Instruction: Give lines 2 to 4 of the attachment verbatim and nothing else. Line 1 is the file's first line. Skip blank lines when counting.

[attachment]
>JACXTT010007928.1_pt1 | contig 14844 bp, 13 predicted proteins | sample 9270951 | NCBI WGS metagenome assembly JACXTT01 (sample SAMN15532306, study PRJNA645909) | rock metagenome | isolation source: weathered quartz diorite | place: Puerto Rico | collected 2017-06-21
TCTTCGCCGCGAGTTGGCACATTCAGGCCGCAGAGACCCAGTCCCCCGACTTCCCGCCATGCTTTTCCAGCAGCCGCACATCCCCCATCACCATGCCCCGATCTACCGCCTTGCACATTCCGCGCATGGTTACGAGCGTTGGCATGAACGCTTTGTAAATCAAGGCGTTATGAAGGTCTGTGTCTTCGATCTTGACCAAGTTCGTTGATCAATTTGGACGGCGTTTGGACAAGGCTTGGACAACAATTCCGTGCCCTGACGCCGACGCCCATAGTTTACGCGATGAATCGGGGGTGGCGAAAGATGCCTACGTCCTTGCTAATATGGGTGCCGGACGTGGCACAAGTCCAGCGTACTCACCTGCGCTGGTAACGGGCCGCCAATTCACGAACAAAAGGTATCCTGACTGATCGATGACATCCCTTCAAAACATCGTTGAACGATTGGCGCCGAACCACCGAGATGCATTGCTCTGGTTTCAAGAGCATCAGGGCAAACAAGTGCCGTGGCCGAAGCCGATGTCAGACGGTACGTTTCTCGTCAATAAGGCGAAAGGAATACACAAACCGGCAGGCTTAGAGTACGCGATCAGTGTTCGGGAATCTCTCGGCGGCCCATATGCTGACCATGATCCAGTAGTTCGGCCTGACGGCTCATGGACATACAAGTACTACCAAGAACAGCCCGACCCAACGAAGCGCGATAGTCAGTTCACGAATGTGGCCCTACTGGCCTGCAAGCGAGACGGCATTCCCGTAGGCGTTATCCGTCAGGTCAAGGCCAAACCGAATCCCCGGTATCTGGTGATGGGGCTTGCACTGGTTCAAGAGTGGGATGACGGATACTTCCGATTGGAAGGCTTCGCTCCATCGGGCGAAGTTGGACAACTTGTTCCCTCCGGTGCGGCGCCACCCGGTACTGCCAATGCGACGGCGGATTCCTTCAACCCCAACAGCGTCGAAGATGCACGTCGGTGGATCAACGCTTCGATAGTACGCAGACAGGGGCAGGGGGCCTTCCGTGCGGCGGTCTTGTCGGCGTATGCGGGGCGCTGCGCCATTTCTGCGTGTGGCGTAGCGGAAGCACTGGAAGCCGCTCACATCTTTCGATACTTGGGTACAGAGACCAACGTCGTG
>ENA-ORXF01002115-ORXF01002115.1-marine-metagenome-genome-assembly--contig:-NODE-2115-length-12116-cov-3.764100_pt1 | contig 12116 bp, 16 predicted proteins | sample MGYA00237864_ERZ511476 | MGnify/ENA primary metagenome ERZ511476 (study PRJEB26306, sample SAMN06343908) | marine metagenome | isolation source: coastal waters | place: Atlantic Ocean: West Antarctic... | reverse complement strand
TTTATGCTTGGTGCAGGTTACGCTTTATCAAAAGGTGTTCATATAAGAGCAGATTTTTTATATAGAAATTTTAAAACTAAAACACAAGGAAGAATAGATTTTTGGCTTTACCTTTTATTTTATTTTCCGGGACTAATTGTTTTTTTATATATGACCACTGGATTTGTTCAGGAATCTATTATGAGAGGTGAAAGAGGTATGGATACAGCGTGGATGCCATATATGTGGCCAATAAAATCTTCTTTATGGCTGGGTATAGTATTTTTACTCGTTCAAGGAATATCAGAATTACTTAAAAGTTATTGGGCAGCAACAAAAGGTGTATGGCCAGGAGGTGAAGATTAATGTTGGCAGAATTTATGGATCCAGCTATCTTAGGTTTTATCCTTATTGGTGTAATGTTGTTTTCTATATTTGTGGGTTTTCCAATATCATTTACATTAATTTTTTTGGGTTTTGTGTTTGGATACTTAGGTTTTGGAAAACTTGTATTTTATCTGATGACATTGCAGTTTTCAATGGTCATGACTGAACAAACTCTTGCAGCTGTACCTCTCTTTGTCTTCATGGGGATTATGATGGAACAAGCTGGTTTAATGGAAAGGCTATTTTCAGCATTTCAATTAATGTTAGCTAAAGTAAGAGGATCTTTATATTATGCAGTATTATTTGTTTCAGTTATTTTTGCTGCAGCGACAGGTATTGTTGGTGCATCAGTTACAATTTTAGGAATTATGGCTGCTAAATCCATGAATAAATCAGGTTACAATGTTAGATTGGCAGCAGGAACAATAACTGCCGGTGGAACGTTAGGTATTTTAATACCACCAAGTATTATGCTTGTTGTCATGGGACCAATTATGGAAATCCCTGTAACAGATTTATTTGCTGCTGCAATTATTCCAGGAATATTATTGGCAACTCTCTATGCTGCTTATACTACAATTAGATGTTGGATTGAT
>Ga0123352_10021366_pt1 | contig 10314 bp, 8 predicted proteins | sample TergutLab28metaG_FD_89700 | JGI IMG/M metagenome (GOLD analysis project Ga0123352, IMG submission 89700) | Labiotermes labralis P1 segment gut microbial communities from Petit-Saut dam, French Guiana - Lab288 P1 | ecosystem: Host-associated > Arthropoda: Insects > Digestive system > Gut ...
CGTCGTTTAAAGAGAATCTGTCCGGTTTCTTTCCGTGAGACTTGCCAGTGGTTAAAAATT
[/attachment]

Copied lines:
TCTTCGCCGCGAGTTGGCACATTCAGGCCGCAGAGACCCAGTCCCCCGACTTCCCGCCATGCTTTTCCAGCAGCCGCACATCCCCCATCACCATGCCCCGATCTACCGCCTTGCACATTCCGCGCATGGTTACGAGCGTTGGCATGAACGCTTTGTAAATCAAGGCGTTATGAAGGTCTGTGTCTTCGATCTTGACCAAGTTCGTTGATCAATTTGGACGGCGTTTGGACAAGGCTTGGACAACAATTCCGTGCCCTGACGCCGACGCCCATAGTTTACGCGATGAATCGGGGGTGGCGAAAGATGCCTACGTCCTTGCTAATATGGGTGCCGGACGTGGCACAAGTCCAGCGTACTCACCTGCGCTGGTAACGGGCCGCCAATTCACGAACAAAAGGTATCCTGACTGATCGATGACATCCCTTCAAAACATCGTTGAACGATTGGCGCCGAACCACCGAGATGCATTGCTCTGGTTTCAAGAGCATCAGGGCAAACAAGTGCCGTGGCCGAAGCCGATGTCAGACGGTACGTTTCTCGTCAATAAGGCGAAAGGAATACACAAACCGGCAGGCTTAGAGTACGCGATCAGTGTTCGGGAATCTCTCGGCGGCCCATATGCTGACCATGATCCAGTAGTTCGGCCTGACGGCTCATGGACATACAAGTACTACCAAGAACAGCCCGACCCAACGAAGCGCGATAGTCAGTTCACGAATGTGGCCCTACTGGCCTGCAAGCGAGACGGCATTCCCGTAGGCGTTATCCGTCAGGTCAAGGCCAAACCGAATCCCCGGTATCTGGTGATGGGGCTTGCACTGGTTCAAGAGTGGGATGACGGATACTTCCGATTGGAAGGCTTCGCTCCATCGGGCGAAGTTGGACAACTTGTTCCCTCCGGTGCGGCGCCACCCGGTACTGCCAATGCGACGGCGGATTCCTTCAACCCCAACAGCGTCGAAGATGCACGTCGGTGGATCAACGCTTCGATAGTACGCAGACAGGGGCAGGGGGCCTTCCGTGCGGCGGTCTTGTCGGCGTATGCGGGGCGCTGCGCCATTTCTGCGTGTGGCGTAGCGGAAGCACTGGAAGCCGCTCACATCTTTCGATACTTGGGTACAGAGACCAACGTCGTG
>ENA-ORXF01002115-ORXF01002115.1-marine-metagenome-genome-assembly--contig:-NODE-2115-length-12116-cov-3.764100_pt1 | contig 12116 bp, 16 predicted proteins | sample MGYA00237864_ERZ511476 | MGnify/ENA primary metagenome ERZ511476 (study PRJEB26306, sample SAMN06343908) | marine metagenome | isolation source: coastal waters | place: Atlantic Ocean: West Antarctic... | reverse complement strand
TTTATGCTTGGTGCAGGTTACGCTTTATCAAAAGGTGTTCATATAAGAGCAGATTTTTTATATAGAAATTTTAAAACTAAAACACAAGGAAGAATAGATTTTTGGCTTTACCTTTTATTTTATTTTCCGGGACTAATTGTTTTTTTATATATGACCACTGGATTTGTTCAGGAATCTATTATGAGAGGTGAAAGAGGTATGGATACAGCGTGGATGCCATATATGTGGCCAATAAAATCTTCTTTATGGCTGGGTATAGTATTTTTACTCGTTCAAGGAATATCAGAATTACTTAAAAGTTATTGGGCAGCAACAAAAGGTGTATGGCCAGGAGGTGAAGATTAATGTTGGCAGAATTTATGGATCCAGCTATCTTAGGTTTTATCCTTATTGGTGTAATGTTGTTTTCTATATTTGTGGGTTTTCCAATATCATTTACATTAATTTTTTTGGGTTTTGTGTTTGGATACTTAGGTTTTGGAAAACTTGTATTTTATCTGATGACATTGCAGTTTTCAATGGTCATGACTGAACAAACTCTTGCAGCTGTACCTCTCTTTGTCTTCATGGGGATTATGATGGAACAAGCTGGTTTAATGGAAAGGCTATTTTCAGCATTTCAATTAATGTTAGCTAAAGTAAGAGGATCTTTATATTATGCAGTATTATTTGTTTCAGTTATTTTTGCTGCAGCGACAGGTATTGTTGGTGCATCAGTTACAATTTTAGGAATTATGGCTGCTAAATCCATGAATAAATCAGGTTACAATGTTAGATTGGCAGCAGGAACAATAACTGCCGGTGGAACGTTAGGTATTTTAATACCACCAAGTATTATGCTTGTTGTCATGGGACCAATTATGGAAATCCCTGTAACAGATTTATTTGCTGCTGCAATTATTCCAGGAATATTATTGGCAACTCTCTATGCTGCTTATACTACAATTAGATGTTGGATTGAT